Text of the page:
A miner left fighting for his life after a burst pipe sliced eight inches into his body in an underground accident is backing a Sheffield hospital helipad appeal.
Richard Hodgkinson, aged 52, is backing the campaign to raise funds for a new helipad at the city’s Northern General Hospital - the service which helped to save his life after the accident at Hatfield Colliery, near Doncaster, last summer.
Mr Hodgkinson was injured after a hydraulic pipe burst and cut into his body, knocking him off his feet, leaving him struggling to breathe and in need of life-saving surgery.
The accident happened five miles underground.
Dad-of-two Richard said: “My life was in the hands of the emergency services that day and if they hadn’t got me to the Northern General so quickly I wouldn’t be here now as I was deteriorating fast.
“It took about an hour to get me out of the mine as I was so far underground, so if I’d had to endure a land ambulance transfer, which would have taken about 50 minutes, I simply wouldn’t have made it.”
It took just eight minutes to get Richard to the Northern General in the helicopter and then almost the same again to transfer him by land ambulance up to the hospital’s A&E department.
Richard, who still suffers a lot of pain from his accident and cannot walk long distances unaided, said: “I was still conscious when we landed and I remember being transferred to a waiting ambulance to take me to the emergency room.
“I could feel every bump and it was just so painful.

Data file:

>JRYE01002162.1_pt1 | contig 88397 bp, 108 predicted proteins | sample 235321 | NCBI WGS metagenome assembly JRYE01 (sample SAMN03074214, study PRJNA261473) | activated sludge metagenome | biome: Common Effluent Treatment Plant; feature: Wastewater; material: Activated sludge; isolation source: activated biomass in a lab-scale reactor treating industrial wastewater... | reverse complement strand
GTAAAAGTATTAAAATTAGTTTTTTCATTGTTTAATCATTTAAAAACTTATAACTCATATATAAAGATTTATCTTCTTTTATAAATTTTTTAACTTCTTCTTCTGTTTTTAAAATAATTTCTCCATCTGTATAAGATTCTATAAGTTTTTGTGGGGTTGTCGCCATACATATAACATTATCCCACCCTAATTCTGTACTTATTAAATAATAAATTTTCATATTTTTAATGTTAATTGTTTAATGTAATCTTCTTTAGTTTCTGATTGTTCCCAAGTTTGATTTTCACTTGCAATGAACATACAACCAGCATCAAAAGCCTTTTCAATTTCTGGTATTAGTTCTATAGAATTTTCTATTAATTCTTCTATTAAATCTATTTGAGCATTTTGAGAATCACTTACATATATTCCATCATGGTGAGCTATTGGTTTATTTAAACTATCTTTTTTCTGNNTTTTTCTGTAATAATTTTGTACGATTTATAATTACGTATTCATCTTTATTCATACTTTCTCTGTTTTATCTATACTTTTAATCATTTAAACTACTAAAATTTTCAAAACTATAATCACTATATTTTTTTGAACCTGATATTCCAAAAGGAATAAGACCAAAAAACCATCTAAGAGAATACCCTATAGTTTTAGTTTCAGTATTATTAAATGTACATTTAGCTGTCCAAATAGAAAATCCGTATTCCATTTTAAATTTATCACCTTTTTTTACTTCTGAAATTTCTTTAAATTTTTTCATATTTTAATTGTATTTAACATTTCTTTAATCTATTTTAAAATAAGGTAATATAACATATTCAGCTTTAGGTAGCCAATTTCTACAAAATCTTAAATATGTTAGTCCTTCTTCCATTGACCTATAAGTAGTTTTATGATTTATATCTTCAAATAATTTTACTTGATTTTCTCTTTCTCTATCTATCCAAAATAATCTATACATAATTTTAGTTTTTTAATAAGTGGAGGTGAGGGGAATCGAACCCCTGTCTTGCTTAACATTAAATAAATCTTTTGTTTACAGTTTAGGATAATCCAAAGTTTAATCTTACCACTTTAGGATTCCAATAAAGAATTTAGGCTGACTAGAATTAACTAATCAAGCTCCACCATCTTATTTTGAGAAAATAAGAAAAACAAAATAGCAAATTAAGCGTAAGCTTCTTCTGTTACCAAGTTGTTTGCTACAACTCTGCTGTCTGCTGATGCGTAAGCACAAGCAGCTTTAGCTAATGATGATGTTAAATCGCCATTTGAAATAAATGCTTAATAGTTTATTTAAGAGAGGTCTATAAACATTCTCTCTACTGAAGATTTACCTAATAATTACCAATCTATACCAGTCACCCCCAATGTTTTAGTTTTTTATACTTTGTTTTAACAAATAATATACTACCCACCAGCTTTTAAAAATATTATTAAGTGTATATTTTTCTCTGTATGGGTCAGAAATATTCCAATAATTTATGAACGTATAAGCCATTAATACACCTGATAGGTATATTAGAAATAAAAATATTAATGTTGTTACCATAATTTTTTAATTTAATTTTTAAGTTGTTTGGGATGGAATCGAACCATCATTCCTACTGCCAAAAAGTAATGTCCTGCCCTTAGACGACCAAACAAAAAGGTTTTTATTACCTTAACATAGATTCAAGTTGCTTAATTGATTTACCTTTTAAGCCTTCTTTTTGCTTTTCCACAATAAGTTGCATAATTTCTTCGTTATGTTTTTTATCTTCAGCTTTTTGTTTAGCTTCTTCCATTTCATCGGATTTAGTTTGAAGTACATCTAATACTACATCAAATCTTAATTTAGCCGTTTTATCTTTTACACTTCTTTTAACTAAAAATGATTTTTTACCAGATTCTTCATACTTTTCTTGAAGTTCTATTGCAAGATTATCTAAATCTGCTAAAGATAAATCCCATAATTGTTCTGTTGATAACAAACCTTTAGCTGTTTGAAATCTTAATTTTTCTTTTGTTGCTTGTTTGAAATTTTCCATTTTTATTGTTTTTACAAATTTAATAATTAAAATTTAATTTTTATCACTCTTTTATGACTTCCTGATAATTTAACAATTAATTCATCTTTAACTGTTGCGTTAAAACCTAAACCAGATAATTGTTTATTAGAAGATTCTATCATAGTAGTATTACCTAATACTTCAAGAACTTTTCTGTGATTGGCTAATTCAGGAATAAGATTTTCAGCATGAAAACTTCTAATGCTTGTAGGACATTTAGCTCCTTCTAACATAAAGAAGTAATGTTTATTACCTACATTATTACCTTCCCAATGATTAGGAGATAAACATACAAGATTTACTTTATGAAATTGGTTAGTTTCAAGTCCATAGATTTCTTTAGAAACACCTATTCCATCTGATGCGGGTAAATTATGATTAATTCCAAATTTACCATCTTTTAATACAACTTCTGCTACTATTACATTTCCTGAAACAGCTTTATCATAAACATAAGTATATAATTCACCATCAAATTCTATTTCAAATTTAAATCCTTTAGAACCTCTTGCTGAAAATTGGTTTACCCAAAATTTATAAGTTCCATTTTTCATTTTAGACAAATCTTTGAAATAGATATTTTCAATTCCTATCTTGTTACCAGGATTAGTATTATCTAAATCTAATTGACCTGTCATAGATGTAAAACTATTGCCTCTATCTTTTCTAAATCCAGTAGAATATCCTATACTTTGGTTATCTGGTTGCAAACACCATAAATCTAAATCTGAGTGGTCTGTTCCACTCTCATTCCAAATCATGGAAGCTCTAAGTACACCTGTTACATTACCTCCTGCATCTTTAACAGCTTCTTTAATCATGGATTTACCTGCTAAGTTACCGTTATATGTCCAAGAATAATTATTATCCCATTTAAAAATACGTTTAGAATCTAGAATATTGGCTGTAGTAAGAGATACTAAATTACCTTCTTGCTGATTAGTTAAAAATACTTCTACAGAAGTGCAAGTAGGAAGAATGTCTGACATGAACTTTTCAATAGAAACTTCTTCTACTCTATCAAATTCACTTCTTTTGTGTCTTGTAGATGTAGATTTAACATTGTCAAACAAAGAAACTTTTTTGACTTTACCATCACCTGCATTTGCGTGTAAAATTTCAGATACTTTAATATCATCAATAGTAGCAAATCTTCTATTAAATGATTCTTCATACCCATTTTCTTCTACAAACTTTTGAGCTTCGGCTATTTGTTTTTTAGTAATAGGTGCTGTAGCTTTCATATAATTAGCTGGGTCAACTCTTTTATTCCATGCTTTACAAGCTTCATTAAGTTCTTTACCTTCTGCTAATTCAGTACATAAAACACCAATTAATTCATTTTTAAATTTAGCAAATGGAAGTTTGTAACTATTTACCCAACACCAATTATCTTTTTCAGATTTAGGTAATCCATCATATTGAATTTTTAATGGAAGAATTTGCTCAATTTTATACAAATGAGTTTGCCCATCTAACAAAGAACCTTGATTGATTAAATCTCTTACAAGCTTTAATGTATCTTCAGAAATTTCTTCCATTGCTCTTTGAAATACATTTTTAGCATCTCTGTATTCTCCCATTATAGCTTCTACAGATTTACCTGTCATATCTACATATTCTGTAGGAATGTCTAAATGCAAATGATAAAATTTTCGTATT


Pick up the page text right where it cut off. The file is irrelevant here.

“One of the paramedics later told me I was one of the most critically injured patients she had ever seen and I survived against all the odds. I’m truly thankful to every one of them. You never think it’s going to happen to you, but the reality is it could be you or someone you love. That’s why I’m supporting the Sheffield Helipad Appeal.”
Saving Time, Saving Lives, has been launched by Sheffield Hospitals Charity to raise funds to build a new helipad close to the A&E department at the hospital.
The new helipad will mean patients like Richard, from Mansfield Woodhouse, who require life-saving treatment can be transferred to the major trauma centre within seconds of landing, saving valuable time, as every second can be crucial with serious injuries.
At present, air ambulances must land on a ‘secondary helipad’ built more than 20 years ago – and located so far from the casualty unit it means passengers have to be transferred into another vehicle to be driven there.
The project will cost about £2 million to complete– £585,000 of which still needs to be raised.
* To find out more about the Sheffield Helipad Appeal or to make a donation visit: Sheffield Helipad or call Sheffield Hospitals Charity on 0114 271 1351. You can donate £5 by texting HELIPAD10 to 70660.
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